The World According to Keitho

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Posts Tagged ‘Joba Chamberlin’

Throw out the pitch count and adopt the Keitho system

Posted by keithosaunders on August 17, 2011

Do you remember, back in the dark ages, before there was such a thing as a pitch count?  Until I was 25 I had never heard of such a thing.  Pitchers remained in the game until they were no longer effective.  What a concept. 

You didn’t see Don Drysdale or Bob Gibson exiting the game when they reached the 100 pitch count.  Who would have dared? 

I suppose I’m a little too young to remember those guys in their prime.  How about Tom Seaver or Steve Carlton?  You can even go a decade later than that into the mid ’80s.  Jack Morris and Nolan Ryan didn’t come out of the game unless they were out of gas, which they rarely were.

I want to know who was the genius that decreed that 100 pitches was the number of pitches that could be thrown by any one pitcher, regardless of stature, arm strength, or moxie?  Was it LaRussa?  Come on, it must have been LaRussa, that delicate genius. 

Why 100 pitches and not 110?  For that matter, why must it be an even number?  What if the real number all along has been 97, and it turns out that managers have been ruining pitchers for all these years.  Think of how many more quality starts you could have gotten out of Mike Pelfry had he been throwing three less pitches a game.  Check it…Pelfry has never had a quality start.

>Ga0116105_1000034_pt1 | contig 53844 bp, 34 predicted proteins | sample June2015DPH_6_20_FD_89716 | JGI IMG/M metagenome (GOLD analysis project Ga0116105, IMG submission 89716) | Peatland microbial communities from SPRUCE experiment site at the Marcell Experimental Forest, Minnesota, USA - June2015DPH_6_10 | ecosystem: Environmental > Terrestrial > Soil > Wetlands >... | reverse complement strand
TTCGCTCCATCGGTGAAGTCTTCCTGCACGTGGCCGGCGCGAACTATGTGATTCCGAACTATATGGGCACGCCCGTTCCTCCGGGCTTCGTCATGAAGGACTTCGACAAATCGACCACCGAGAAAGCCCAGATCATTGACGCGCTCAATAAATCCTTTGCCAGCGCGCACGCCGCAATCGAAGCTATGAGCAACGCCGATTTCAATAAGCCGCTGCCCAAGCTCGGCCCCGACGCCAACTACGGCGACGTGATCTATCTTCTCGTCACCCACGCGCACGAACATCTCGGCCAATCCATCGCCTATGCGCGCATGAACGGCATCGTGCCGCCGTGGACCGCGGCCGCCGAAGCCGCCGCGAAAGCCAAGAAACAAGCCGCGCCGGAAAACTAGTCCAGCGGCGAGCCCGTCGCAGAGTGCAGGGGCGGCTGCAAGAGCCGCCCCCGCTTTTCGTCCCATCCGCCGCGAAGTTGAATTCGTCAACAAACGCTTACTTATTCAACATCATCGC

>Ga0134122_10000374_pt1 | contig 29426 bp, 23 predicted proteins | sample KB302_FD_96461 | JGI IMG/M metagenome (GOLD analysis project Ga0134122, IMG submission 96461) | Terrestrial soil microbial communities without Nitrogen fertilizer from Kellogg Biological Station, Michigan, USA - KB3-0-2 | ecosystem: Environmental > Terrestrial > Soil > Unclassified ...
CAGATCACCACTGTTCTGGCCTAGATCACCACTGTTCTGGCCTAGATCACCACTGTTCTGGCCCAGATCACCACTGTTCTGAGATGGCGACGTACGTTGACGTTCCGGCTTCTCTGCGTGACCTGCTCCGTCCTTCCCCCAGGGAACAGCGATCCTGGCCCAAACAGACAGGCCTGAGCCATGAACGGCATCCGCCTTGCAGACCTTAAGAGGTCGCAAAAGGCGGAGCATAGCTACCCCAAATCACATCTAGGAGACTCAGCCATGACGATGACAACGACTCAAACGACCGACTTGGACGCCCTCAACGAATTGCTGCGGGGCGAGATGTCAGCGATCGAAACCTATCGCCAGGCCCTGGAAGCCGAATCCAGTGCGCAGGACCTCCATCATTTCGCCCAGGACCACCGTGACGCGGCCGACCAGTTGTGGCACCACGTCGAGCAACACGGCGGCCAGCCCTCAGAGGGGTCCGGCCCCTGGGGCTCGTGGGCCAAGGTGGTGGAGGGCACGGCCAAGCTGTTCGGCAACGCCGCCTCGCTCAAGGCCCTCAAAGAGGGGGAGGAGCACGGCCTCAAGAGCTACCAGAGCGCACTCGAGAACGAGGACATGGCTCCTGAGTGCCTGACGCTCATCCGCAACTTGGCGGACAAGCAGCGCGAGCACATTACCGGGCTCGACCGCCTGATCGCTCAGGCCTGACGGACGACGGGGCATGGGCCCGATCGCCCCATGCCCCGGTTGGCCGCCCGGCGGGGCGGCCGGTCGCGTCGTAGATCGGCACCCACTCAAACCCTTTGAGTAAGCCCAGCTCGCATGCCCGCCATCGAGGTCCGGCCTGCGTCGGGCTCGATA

If owners and managers were smart they would listen to me, for I have the solution.  Here’s what you do:  

When a young phenom comes up from the minors, don’t baby him — throw him into the fire and let him pitch until his arm falls off.  Look, they babied Joba Chamberlin and Phil Hughes and how did that work out for the Yankees?  Don’t baby these guys — turn them into men.

The worst case scenario is that the young pitcher blows his arm out and has to pitch middle relief for the rest of his career.  This is not a bad thing!   Think of the money you have saved — you just avoided having to shell out an 80 million dollar contract. 

And what does 80 mill buy these days?  If you’re lucky you get a few good years and then the rotator cuff goes.  Or worse.  The pitcher gets his money and becomes Dontrelle Willis.  Either way…

As I say, don’t worry about blowing out arms.  There are tons more in the minors — just call up the next guy.   Move ’em in, move em’ out.  Rawhide!

Now let’s consider the potential upside of the Ketiho strategy. (tm)  You throw your young stud out there for 140 + pitches a game, and he does not self destruct, but learns to pitch out of jams.  He builds up his arm strength, and develops into an iron man good for the next 15 years.  You’ve got yourself a stud who is not afraid to face adversity.  You still have to pay him the big bucks, but now it is money well spent.

It’s a win-win situation.  You either save the money, or reap the benefits.  

You’re welcome, MLB.       

Dontrelle Willis